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Buying Organic, Is it Worth the Extra Money?

By Edited Nov 13, 2013 0 0

In a word, the answer to this question is an emphatic, "yes!". But wait, before you gear up to buy all things organic, you may want to follow some rules of thumb to help save your wallet from the huge cost increase of these products. Organic products are usually marked up anywhere from $.50 to $1.50 from their non-organic counterparts. In most cases this money is well spent, while in others it isn't as necessary as you may think. This article will help lay out an overall smart shopping "game-plan" as well as educate you on critical choices versus personal preference when shopping for organic products.

To help you better understand why you should even be thinking of buying organic, try this visualization technique. Imagine your body as it would exist in the wilderness, amongst nature. Think of all of the things that you would require in order to maintain optimum health and survival potential. You would require fruit, vegetables, pure water, grains, and meat to keep your body at it's peak performance condition. The grains you would harvest would not be grown from genetically modified organisms created by a bio-engineering company. The meat that you consume would have been running freely through the forest prior to you catching and preparing it. In the organic world, this is called free-range meat. The fruits and vegetables that you would eat would contain no artifically sprayed colors of orange or yellow, or waxes to make them shinier. You would be consuming the purest forms of nutrition that nature intended. This is the key underlying thought process when buying your groceries as an organic consumer.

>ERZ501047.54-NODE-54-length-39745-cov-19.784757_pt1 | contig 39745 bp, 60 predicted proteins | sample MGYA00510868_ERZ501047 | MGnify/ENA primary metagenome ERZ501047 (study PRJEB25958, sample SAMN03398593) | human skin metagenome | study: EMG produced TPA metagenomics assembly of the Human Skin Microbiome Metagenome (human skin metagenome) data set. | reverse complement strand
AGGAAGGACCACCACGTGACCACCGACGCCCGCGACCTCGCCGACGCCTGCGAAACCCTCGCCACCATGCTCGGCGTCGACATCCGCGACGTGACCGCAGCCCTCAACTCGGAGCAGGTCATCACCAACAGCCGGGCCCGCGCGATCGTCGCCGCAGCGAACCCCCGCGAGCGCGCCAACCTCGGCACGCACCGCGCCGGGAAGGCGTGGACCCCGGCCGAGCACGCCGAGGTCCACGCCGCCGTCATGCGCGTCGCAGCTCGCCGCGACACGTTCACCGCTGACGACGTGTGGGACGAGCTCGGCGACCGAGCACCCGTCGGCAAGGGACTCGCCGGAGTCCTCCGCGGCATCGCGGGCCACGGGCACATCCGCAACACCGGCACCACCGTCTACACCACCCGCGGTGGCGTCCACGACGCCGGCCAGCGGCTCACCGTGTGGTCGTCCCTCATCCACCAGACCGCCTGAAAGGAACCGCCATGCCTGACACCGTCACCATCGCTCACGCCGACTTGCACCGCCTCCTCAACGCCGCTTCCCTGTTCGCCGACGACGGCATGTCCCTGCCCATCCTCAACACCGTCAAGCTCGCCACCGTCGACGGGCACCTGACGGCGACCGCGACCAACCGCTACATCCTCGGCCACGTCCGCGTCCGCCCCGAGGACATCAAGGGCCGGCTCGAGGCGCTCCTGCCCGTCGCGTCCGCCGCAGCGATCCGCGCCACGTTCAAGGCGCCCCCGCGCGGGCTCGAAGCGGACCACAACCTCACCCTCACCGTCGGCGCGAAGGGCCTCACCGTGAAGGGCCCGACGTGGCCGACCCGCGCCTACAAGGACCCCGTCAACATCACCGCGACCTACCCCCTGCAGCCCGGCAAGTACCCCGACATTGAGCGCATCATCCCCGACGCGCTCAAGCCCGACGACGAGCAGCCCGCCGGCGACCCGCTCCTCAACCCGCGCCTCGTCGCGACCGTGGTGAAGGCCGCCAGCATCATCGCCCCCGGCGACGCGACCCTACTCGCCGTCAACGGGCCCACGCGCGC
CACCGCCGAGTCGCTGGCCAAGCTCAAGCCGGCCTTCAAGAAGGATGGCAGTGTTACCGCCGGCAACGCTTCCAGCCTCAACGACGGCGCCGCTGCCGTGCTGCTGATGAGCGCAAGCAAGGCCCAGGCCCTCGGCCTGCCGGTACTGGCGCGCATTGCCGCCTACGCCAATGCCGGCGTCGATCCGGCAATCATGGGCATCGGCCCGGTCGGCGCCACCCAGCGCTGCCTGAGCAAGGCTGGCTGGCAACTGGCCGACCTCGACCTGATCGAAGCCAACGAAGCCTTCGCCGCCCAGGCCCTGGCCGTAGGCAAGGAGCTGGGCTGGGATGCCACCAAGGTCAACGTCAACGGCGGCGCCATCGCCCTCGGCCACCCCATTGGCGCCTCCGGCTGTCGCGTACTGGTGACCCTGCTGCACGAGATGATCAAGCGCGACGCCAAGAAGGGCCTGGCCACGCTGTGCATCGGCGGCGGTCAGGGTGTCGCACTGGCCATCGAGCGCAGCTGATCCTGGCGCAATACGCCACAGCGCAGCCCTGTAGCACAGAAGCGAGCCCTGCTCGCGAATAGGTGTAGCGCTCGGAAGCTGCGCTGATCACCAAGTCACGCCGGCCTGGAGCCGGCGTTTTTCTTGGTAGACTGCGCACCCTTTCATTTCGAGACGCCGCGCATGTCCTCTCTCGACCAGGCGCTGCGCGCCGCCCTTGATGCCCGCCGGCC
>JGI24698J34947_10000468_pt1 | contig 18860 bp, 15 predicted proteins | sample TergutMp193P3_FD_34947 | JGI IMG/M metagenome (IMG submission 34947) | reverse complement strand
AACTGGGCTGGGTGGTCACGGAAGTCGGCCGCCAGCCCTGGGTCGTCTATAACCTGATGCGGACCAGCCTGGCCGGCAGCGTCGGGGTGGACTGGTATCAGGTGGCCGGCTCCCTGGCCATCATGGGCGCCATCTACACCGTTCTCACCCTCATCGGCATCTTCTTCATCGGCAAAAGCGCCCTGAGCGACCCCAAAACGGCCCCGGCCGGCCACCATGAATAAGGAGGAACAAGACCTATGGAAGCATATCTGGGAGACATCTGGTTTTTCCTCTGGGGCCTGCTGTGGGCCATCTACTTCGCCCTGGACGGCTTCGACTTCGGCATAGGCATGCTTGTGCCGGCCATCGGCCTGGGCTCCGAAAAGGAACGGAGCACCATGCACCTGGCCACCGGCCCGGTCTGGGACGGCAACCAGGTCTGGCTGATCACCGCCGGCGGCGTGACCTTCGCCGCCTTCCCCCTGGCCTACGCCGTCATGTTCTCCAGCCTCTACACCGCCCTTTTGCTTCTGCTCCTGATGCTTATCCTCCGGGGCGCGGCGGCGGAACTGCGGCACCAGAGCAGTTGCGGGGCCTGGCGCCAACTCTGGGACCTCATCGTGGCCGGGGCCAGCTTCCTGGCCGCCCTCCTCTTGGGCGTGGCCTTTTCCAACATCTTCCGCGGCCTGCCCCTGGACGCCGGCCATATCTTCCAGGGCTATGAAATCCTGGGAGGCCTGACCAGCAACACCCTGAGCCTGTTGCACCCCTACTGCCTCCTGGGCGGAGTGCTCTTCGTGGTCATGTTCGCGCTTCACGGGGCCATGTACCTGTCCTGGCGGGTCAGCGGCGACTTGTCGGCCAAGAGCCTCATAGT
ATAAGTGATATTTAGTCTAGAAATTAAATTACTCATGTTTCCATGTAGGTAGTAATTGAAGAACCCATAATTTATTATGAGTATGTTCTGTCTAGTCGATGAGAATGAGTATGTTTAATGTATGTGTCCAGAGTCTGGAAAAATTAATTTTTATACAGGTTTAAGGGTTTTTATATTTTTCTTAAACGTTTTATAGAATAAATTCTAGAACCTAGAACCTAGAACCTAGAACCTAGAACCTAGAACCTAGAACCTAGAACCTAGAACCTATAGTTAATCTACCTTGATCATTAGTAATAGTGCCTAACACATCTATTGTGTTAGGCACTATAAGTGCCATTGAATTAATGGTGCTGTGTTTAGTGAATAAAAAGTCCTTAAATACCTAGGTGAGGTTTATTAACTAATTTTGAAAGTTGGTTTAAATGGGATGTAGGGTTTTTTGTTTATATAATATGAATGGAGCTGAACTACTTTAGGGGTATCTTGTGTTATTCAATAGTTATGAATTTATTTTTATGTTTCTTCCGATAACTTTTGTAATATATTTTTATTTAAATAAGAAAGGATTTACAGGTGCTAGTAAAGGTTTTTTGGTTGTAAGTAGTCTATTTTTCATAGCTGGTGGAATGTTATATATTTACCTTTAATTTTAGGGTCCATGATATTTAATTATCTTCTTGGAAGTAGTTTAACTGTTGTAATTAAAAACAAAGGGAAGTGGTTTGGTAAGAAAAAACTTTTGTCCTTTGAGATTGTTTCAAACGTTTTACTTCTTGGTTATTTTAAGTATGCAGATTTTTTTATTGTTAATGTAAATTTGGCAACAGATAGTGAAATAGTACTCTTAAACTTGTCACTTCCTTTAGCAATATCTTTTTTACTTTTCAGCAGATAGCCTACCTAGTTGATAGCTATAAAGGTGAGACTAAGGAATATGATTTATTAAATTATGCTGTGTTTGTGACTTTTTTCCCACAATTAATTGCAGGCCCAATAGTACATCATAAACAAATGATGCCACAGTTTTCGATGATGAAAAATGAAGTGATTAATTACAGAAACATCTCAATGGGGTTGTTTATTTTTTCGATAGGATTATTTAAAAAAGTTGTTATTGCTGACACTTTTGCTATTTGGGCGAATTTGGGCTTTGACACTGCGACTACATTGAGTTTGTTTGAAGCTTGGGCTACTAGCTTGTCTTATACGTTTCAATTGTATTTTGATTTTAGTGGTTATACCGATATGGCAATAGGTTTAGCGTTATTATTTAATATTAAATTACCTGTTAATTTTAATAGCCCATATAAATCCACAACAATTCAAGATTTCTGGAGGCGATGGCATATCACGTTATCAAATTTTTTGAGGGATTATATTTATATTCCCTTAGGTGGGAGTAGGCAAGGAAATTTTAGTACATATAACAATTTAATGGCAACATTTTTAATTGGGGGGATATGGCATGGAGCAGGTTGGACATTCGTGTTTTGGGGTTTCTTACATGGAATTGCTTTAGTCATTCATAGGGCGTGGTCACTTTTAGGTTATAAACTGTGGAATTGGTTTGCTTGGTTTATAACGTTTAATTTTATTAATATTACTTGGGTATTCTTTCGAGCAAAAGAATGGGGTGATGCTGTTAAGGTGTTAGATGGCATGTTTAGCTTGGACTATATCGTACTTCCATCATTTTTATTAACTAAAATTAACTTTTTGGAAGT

The first thing you should do is attempt to stick to the perimeter of the grocery store the best that you can. This is where the freshest, least processed, and least preserved products are located. Produce, Grain, Meat, and Dairy. When buying produce it is important to spend the extra money on the organic choice if you are buying items found in the Dirty Dozen listing of pesticide laden produce. This list consists of Celery, Strawberries, Peaches, Apples, Domestic Blueberries, Nectarines, Sweet Bell Peppers, Spinach/Kale/Collard Greens, Cherries, Potatoes, Imported Grapes, and Lettuce. These twelve items can easily dose you with 47 to 67 different pesticides per serving, and that is a pretty frightening reason to spend the extra dollar!

A great idea is to invest in a quality fruit and vegetable wash, typically $5.00 to $6.00, often sold at your local health food store. Get into the habit of washing all of your produce as soon as you get it home from the store. In cases where you cannot afford the organic choice, or there is no organic choice, the produce wash will definitely cut down on your exposure to these pesticides. If you run out of produce wash, then cut the outer layer from the fruit or veggie, and rinse it thoroughly before eating. If you have the opportunity to shop at your local farmer's market, do so! This will allow you to purchase the freshest of produce with a higher nutritional value, avoid high pesticide levels, and support your local farming community all while saving money. Local farm markets have the ability to keep costs down because there is little to no shipping involved.